Voting is one of the best measures that a person can use in order to let their opinions be heard. The government of the United States works and should be here to help the people. One of the best things in this government is the Constitution, complete with its amendments and Bill of Rights, which was made to protect the rights of the citizens. The flaws that the United States has are not in the government itself, but in the people that run government. Sometimes representatives, senators, judges and even presidents make mistakes in their decisions or might purposely misuse their power. Gerald S. Snyder, writer of Human Rights, says, "In democracies such as the United States, the power to choose leaders is held by the citizenry, who express their wishes thorough regularly held elections" (9); it is at these times that people should review what their representatives have done and then decide whether or not they deserve to be re-elected. The people choose who will represent them, and if those representatives are not doing what was expected, they can be impeached throughout their term or substituted in the following elections. It is the people who puts them in office and it is definitely the people who can take them out with just a vote.

      In his essay, Thoreau says, "All voting is a sort of gaming... I cast my vote, perchance, as I think right... I am willing to leave it to the majority... Even voting for the right is doing nothing for it... A wise man will not leave the right to the mercy of chance, nor wish it to prevail through the power of the majority" (2019). If the incumbents do something that will affect society in a negative way, citizens could just vote and hopefully have their community problems solved; however, if it does not happen that way, then they will have to take other options into consideration. A protest is a type of peaceful civil disobedience in which people gather together and speak their minds about issues that they dislike. Other forms of peaceful civil disobedience is writing letters to representatives, having meetings, and (thanks to technology) posting petitions and scattering data throughout the country with the use of the Internet. Peaceful civil disobedience is protected by the Bill of Rights and are part of the citizens’ freedom of speech.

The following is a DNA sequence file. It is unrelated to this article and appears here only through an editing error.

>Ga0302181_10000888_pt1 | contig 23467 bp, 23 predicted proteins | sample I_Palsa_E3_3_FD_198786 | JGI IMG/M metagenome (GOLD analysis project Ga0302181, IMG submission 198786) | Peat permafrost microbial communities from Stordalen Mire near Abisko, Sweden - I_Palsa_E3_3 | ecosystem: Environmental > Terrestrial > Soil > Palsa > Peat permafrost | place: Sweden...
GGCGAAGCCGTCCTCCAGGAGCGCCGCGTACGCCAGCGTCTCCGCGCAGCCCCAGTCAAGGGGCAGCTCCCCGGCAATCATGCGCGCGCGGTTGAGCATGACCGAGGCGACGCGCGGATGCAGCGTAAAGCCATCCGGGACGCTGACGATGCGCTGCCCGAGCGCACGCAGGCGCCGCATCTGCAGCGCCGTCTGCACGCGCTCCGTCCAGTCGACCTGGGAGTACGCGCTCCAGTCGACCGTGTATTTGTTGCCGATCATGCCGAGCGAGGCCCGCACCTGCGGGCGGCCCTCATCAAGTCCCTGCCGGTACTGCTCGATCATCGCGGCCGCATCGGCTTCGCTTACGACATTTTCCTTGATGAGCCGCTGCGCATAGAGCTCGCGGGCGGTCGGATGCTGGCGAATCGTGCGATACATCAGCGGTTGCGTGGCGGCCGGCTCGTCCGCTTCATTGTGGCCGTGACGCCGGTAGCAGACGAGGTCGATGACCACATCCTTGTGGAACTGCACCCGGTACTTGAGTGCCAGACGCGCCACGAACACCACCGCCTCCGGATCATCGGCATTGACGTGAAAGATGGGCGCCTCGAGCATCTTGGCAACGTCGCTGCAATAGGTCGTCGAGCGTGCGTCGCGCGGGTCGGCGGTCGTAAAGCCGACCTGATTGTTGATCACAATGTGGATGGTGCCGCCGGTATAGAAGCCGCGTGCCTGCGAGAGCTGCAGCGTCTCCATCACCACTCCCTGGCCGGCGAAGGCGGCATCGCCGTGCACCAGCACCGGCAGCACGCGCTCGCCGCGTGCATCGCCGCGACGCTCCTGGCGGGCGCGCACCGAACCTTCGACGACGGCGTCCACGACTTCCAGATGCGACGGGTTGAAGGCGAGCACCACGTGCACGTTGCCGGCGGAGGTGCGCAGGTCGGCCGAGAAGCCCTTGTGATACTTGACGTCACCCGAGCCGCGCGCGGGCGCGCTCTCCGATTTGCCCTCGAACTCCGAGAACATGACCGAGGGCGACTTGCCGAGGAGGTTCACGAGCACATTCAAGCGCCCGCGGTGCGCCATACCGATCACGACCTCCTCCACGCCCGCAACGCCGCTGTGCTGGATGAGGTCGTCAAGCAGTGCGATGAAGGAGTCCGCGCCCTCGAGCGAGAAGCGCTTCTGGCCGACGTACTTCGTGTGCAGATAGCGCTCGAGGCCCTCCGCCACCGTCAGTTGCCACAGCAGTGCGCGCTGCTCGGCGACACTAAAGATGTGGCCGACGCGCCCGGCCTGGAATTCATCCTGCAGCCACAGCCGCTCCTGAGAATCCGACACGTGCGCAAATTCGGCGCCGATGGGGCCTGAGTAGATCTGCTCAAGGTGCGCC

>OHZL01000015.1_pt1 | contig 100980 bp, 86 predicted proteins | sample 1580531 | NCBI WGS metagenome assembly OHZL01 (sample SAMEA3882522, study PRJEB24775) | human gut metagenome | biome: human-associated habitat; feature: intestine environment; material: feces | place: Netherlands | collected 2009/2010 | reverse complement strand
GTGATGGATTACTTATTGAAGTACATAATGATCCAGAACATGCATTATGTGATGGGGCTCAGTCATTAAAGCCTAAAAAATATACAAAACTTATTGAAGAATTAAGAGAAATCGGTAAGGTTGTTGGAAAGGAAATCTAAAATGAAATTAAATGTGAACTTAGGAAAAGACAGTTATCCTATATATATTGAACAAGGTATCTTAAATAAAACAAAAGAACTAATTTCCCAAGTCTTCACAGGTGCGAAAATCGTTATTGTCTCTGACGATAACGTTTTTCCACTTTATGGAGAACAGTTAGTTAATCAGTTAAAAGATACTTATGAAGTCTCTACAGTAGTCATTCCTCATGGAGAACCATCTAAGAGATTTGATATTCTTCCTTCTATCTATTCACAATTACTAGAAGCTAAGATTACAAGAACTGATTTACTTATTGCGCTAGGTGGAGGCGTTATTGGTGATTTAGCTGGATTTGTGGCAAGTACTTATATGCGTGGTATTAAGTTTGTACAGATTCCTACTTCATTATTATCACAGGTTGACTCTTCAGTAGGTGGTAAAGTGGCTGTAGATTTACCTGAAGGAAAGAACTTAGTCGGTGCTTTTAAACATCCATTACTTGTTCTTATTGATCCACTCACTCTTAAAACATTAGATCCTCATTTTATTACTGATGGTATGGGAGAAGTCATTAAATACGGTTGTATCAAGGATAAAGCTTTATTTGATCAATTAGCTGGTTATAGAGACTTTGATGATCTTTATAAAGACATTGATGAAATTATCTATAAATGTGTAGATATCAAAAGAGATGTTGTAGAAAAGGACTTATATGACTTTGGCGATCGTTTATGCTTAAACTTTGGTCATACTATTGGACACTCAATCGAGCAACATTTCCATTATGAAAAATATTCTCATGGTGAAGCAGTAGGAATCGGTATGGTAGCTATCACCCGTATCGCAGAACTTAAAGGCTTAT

Thoreau used an exaggerated motto- -that of an excessively weak government- -in order to emphasize his belief that government procedures should not be extreme and oppressive. The United States government was formed to protect the necessities of its citizens, and the Constitution is a procedure embedded into government to prevent despotism in the country. If common people feel that their individual rights are being violated, they have several options by which to express their discomfort: voting, protesting, petitioning, etc. When citizens act in government, directly or indirectly, they cooperate to the protection of their individual rights.